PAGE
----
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FDA News Release

FDA releases updated proposals to improve food safety and help prevent foodborne illness in response to public comments

For Immediate Release

September 19, 2014

Release

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Based on extensive outreach and public comment, the U.S. Food and Drug Administration today proposed revisions to four proposed rules designed to help prevent food-borne illness. When finalized, the proposed rules will implement portions of the FDA Food Safety Modernization Act (FSMA), which aims to strengthen food safety by shifting the focus to preventing food safety problems rather than responding to problems after the fact.

Since FSMA was signed into law in January 2011, the FDA has proposed seven rules to implement FSMA. The four updated proposed rules include: produce-safety; preventive controls for human food; preventive controls for animal food; and the foreign supplier verification program.

“Ensuring a safe and high-quality food supply is one of the FDA’s highest priorities, and we have worked very hard to gather and respond to comments from farmers and other stakeholders regarding the major proposed FSMA regulations,” said FDA Commissioner Margaret A. Hamburg, M.D. “The FDA believes these updated proposed rules will lead to a modern, science-based food safety system that will better protect American consumers from potentially hazardous food. We look forward to public comment on these proposals.”

The FDA is making changes to key provisions of the four proposed rules based on feedback received from the public during meetings and thousands of comments submitted to the agency on the proposed rules.

“Based on valuable input from farmers, consumers, the food-industry and academic experts, the FDA is proposing to update these four proposed rules to ensure a more flexible and targeted means to ensure food safety,” said Michael R. Taylor, the FDA’s deputy commissioner for foods and veterinary medicine.

In response to public comments, the FDA is proposing to revise the water quality testing provisions in the proposed produce safety rule to account for natural variations in water sources and to adjust its approach to manure and compost used in crop production pending further research on this issue.

The FDA also is proposing, based on feedback received to date, a new definition of which farms would be subject to the produce-safety rule. The proposed rule would not apply to farms with $25,000 or less in produce sales, rather than setting the threshold based on sales of all foods produced on the farm. The updated proposed rules also propose to simplify which entities are covered by the produce safety rule and which would be covered by the preventive controls rules.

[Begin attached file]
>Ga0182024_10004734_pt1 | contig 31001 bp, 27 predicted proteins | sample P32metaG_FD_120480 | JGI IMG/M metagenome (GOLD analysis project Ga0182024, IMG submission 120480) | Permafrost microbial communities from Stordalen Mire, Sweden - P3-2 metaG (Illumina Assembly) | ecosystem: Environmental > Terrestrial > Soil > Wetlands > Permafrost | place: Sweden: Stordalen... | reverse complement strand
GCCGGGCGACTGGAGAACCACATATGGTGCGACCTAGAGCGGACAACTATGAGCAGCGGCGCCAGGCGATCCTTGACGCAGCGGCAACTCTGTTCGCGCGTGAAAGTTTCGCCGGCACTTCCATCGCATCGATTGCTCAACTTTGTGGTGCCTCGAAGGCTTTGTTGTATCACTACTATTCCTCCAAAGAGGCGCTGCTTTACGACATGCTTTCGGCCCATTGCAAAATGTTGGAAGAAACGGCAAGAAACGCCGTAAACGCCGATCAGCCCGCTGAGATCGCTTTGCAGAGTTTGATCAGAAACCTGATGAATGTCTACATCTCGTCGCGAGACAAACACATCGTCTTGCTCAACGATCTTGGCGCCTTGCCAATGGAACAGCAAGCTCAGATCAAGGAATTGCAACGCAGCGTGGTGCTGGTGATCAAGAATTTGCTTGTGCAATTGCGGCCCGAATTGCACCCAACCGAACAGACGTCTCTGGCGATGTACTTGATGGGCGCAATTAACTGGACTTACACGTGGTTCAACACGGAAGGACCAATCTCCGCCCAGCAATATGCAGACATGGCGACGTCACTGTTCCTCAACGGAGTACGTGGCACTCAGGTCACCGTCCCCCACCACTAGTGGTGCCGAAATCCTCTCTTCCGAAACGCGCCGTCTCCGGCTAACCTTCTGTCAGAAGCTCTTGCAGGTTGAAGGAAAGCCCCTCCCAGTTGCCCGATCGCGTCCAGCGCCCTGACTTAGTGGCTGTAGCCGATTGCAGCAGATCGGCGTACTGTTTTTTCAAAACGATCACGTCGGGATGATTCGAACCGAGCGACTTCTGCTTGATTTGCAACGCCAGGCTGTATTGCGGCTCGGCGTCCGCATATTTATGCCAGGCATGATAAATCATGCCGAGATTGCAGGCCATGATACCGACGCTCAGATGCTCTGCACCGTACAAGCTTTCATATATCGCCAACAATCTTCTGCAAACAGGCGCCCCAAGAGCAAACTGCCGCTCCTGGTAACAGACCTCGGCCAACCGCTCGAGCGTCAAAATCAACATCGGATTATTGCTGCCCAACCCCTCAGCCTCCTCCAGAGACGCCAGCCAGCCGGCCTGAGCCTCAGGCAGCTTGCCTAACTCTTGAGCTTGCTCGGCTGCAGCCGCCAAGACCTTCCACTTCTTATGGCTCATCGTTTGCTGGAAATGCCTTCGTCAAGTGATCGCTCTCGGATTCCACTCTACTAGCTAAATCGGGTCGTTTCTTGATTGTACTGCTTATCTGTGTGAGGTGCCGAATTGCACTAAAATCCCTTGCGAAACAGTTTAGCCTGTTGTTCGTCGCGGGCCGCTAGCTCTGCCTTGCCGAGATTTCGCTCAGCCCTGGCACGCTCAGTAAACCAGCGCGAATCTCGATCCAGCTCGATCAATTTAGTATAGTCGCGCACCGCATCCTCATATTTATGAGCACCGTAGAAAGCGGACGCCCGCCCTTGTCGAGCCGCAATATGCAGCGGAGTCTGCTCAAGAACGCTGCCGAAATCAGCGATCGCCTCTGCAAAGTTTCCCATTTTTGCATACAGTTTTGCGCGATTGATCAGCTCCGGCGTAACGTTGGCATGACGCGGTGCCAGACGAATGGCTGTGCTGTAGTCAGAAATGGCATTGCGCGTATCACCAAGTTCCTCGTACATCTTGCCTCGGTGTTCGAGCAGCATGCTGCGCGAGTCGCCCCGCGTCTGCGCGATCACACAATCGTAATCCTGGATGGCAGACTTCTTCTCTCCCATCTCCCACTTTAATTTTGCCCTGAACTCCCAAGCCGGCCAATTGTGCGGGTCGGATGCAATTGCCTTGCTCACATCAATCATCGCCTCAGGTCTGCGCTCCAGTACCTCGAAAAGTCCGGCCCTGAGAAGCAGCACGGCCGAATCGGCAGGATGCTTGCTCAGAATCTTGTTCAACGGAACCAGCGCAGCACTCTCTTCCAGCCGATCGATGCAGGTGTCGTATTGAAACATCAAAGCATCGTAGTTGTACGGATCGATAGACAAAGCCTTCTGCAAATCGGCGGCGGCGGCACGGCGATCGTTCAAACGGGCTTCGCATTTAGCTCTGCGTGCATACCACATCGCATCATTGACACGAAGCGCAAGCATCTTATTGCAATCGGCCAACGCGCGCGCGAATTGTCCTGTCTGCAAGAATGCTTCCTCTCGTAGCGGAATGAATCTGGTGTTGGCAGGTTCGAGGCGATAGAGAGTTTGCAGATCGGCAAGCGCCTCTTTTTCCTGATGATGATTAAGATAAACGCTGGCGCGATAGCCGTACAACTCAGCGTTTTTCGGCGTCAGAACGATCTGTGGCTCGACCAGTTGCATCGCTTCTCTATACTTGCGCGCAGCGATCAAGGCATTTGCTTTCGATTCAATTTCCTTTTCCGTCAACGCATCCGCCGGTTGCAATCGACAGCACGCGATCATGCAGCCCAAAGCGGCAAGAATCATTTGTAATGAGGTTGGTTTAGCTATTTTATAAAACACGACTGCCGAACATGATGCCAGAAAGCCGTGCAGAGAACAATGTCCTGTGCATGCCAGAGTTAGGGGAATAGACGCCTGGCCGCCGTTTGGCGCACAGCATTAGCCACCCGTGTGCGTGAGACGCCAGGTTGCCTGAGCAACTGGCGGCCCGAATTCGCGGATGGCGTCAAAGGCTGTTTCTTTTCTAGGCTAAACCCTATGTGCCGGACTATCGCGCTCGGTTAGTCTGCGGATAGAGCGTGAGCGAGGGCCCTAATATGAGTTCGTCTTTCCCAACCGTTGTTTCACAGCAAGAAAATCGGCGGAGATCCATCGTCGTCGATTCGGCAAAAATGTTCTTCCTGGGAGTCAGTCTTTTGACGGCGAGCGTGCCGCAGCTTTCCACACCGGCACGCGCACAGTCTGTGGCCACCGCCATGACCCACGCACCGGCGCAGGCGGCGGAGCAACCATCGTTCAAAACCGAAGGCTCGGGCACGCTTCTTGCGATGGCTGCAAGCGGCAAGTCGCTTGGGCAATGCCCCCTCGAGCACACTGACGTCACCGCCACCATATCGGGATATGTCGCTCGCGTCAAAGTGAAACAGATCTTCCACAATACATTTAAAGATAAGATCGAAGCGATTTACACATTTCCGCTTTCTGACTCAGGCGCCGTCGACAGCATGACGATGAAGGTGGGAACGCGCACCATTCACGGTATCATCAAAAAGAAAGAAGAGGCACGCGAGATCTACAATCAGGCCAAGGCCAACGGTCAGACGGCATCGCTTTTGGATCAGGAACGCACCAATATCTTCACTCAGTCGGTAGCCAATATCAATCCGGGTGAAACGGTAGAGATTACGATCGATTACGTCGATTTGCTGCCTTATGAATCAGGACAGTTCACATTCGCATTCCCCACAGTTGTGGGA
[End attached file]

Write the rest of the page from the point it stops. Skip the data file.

The revisions also address the issue of the use of spent grains, which are by-products of alcoholic beverage brewing and distilling that are commonly used as animal food. Concerns were raised that the proposed rules would require brewers and distillers to comply with the full human food and animal food rules if they made their wet spent grains available for animal feed. The updated proposed rule would clarify that human food processors that create by-products used as animal food and are already complying with FDA human food safety requirements — such as producers of wet spent grains — would not need to comply with the full animal food rule if they are already complying with the human-food rule.

Revisions to the foreign-supplier verification proposed rule give importers more flexibility to determine appropriate supplier verification measures based on risk and previous experience with their suppliers.

The FDA will accept comments on the proposed revisions of the four proposed rules for 75 days while continuing to review comments already received on the sections of the proposed rules that are staying the same. The agency will consider both sets of comments before issuing final rules in 2015.

The FDA, an agency within the U.S. Department of Health and Human Services, protects the public health by assuring the safety, effectiveness, and security of human and veterinary drugs, vaccines and other biological products for human use, and medical devices. The agency also is responsible for the safety and security of our nation’s food supply, cosmetics, dietary supplements, products that give off electronic radiation, and for regulating tobacco products.

 

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